InnerSpace: Why it’s plane sailing for PolyKnight’s gravity-defying debut - Games Weekly

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Sunday, March 15, 2015

InnerSpace: Why it’s plane sailing for PolyKnight’s gravity-defying debut

PolyKnight Games wants players of its debut commercial release to “disregard the notion of down”. InnerSpace invites you to pilot a craft through a series of interconnected inverted spheres: large planetary ‘bubbles’ whose dimensional idiosyncrasies bear inspirations as wide-ranging as 19th-century satirical novel Flatland: A Romance Of Many Dimensions and mecha anime Gurren Lagann.

There’s another influence that springs to mind, of course, and it’s a little closer to home. “One of my favourite games not even for the experience, just entirely for the idea is Super Mario Galaxy,” creative director Tyler Tomaseski tells us. “I really adored  the physics of that and spent a lot of time prototyping my own take on it.” An experiment based on this initial idea was the seed from which InnerSpace first sprouted.

EAD Tokyo’s finest hour isn’t, however, mentioned in the game’s Kickstarter pitch, which secured this fledgling studio $25,000 in funding. Much of the total has been spent on server and software costs, and Tomaseski is already prepared to delay the game past its planned October release date if it means meeting their ambitious targets. “If we need to keep working day jobs and paying for this ourselves, [we will],” he adds.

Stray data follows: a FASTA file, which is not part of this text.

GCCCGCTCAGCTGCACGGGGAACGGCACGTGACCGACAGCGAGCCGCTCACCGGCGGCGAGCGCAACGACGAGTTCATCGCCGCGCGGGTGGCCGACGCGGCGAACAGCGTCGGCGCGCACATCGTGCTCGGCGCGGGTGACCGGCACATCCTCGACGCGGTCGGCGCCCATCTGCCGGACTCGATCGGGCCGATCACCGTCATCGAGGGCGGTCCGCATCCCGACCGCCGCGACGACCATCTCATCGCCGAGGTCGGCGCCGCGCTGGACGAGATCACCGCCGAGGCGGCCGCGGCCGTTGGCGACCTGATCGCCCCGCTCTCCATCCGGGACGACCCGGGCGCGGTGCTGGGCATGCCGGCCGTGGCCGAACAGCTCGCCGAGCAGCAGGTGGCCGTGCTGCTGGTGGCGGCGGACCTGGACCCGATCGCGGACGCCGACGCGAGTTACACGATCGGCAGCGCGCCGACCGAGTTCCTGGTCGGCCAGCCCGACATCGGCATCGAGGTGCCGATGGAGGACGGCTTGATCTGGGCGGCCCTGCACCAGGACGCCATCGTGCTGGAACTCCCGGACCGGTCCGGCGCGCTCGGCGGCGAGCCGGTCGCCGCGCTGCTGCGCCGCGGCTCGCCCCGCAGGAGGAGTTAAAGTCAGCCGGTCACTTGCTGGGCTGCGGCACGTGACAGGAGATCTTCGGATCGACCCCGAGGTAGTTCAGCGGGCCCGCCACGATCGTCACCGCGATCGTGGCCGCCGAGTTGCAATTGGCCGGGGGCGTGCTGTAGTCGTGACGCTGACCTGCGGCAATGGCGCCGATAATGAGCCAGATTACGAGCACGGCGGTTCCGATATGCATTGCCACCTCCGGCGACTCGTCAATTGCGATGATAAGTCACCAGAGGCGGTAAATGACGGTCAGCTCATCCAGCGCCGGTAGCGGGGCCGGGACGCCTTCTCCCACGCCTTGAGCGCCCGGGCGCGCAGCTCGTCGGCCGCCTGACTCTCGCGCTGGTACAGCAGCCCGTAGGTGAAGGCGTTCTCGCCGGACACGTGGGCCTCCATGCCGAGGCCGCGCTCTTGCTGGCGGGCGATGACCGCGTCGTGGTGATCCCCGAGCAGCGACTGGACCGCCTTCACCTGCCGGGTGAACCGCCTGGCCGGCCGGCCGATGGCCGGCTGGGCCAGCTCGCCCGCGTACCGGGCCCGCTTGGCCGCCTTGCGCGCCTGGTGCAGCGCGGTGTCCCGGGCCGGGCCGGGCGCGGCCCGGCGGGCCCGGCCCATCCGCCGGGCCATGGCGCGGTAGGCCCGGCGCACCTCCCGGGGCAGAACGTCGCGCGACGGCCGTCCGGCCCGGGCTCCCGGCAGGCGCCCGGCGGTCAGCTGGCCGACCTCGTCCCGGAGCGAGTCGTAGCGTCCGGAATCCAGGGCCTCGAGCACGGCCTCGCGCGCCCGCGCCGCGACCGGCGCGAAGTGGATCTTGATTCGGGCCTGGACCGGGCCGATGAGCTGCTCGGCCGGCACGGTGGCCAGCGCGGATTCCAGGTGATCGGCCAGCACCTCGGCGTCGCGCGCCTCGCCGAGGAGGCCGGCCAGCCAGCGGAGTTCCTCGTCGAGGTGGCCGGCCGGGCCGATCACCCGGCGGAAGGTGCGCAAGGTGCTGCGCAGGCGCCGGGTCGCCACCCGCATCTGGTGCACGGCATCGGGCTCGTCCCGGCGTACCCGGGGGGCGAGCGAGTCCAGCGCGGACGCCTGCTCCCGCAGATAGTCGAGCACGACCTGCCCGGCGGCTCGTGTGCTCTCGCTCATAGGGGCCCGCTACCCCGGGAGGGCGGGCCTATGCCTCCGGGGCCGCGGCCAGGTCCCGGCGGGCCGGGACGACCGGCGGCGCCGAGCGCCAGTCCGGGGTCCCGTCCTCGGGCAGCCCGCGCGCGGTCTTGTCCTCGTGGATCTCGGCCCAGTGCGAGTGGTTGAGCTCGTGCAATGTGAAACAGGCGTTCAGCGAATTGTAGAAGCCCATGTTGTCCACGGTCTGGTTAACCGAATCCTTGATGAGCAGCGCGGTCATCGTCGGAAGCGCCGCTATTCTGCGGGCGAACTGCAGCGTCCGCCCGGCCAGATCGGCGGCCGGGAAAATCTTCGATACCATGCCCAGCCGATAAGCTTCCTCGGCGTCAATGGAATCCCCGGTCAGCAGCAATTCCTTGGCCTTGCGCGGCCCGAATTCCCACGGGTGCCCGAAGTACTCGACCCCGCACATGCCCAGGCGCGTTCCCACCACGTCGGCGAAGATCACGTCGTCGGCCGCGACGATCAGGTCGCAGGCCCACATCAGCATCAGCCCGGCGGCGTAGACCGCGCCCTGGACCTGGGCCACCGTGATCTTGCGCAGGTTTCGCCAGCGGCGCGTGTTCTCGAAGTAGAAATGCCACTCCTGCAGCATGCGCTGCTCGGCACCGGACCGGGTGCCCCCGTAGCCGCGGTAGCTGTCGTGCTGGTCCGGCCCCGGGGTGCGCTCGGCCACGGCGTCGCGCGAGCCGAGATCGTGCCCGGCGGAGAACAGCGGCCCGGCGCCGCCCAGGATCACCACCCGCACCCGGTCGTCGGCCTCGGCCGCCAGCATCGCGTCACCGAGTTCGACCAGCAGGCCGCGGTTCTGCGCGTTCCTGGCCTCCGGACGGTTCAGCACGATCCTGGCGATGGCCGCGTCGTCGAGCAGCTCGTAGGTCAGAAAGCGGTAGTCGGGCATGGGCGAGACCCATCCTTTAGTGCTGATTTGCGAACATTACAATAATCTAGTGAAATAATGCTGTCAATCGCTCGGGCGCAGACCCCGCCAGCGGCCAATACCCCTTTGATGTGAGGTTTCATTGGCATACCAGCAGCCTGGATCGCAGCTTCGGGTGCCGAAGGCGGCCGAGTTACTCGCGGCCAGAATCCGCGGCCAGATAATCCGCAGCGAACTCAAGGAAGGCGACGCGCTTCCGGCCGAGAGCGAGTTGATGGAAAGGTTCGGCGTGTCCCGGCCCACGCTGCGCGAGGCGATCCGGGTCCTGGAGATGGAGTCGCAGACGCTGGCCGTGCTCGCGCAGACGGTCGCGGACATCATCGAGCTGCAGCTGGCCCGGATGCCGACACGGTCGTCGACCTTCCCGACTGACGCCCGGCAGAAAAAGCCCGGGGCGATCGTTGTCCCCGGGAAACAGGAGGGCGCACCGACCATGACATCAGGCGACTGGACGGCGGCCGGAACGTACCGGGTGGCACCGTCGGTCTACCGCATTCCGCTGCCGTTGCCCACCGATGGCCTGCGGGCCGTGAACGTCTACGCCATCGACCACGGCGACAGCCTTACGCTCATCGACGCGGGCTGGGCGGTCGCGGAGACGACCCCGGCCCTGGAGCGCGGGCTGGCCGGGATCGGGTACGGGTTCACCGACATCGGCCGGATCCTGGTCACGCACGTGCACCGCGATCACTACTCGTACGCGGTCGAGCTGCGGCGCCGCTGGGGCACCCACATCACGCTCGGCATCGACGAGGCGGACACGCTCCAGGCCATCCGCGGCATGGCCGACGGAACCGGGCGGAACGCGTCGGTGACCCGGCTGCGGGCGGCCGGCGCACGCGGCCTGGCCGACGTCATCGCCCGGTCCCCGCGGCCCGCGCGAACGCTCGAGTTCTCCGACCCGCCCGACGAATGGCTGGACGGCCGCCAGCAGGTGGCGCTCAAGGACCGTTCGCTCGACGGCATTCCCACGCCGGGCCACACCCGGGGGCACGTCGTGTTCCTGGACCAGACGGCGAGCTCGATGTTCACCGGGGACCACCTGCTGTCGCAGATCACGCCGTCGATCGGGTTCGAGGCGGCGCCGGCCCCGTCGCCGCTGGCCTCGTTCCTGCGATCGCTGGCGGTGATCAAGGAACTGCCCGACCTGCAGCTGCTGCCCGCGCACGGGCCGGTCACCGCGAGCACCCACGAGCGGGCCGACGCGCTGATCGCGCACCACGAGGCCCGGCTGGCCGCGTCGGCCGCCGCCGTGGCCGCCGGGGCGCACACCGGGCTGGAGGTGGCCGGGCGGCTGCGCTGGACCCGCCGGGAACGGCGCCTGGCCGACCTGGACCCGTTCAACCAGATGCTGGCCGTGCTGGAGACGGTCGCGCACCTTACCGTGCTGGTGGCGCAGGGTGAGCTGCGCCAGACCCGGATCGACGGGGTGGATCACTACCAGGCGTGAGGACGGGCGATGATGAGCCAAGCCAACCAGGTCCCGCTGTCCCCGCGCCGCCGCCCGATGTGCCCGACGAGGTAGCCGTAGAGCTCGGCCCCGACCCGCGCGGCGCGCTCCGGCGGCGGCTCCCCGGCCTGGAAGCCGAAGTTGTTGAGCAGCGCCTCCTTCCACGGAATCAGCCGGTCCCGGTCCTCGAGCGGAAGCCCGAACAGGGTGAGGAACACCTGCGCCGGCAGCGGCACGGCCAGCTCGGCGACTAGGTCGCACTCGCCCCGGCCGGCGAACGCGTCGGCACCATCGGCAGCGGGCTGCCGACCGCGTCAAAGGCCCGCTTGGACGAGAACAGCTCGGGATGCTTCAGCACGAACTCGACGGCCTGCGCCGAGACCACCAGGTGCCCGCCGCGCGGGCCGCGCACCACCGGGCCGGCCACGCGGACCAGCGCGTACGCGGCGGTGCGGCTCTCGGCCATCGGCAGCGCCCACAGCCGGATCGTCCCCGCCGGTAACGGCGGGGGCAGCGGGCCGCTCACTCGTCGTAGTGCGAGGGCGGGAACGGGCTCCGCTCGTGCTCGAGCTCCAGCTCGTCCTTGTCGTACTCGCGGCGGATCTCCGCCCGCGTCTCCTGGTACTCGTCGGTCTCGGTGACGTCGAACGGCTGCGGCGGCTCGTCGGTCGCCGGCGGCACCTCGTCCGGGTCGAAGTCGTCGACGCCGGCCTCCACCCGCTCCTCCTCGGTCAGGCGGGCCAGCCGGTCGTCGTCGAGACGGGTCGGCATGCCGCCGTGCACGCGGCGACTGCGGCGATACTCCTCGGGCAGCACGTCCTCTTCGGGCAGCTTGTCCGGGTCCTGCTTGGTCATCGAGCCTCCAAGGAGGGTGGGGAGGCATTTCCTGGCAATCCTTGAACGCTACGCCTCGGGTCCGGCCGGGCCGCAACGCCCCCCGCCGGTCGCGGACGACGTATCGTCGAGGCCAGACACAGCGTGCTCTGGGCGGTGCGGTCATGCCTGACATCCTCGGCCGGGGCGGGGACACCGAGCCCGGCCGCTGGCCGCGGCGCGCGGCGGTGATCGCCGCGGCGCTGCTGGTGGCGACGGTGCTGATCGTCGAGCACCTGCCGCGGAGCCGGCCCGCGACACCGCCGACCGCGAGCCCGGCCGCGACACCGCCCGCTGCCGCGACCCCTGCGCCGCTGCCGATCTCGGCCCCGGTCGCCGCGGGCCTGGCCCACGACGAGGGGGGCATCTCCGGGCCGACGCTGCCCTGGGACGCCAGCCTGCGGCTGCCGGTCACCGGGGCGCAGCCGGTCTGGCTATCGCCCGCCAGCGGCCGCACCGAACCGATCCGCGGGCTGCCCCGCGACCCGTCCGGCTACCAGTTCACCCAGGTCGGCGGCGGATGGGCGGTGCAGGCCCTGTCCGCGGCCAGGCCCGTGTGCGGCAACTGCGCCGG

The success of its crowdfunding campaign was by no means assured, even with the meticulous preparation and research invested by producer and project manager Eric Brodie. InnerSpace is a tricky game to pin down: the Kickstarter document likens it to Proteus, Shadow Of The Colossus and Crimson Skies, three games which ostensibly have little in common. Tomaseski was initially resistant to boiling the game down to a list of inspirations, but such is the way on Kickstarter. “As a developer I tend to think of my games in an overly complicated way,” he says. “So not only is it hard for me to simplify my ideas, but it kills me a little bit on the inside to do that.” Nevertheless, he realised comparisons were necessary to attract the kind of backers he was keen to court.

The Shadow Of The Colossus-esque guardians are enormous demigods there’s one for each world, and you’ll need to defeat them all to complete the game. In that regard, it shares structural similarities with the Team Ico favourite, though Tomaseski insists the emphasis is not on combat. “It’s not necessarily like we strap guns to the plane and ask you to go shoot stuff. There’s never going to be a point where we force you to fight a boss; it’s going to be very open. There will be things to collect, little side quests, or you can just enjoy exploring this huge space.”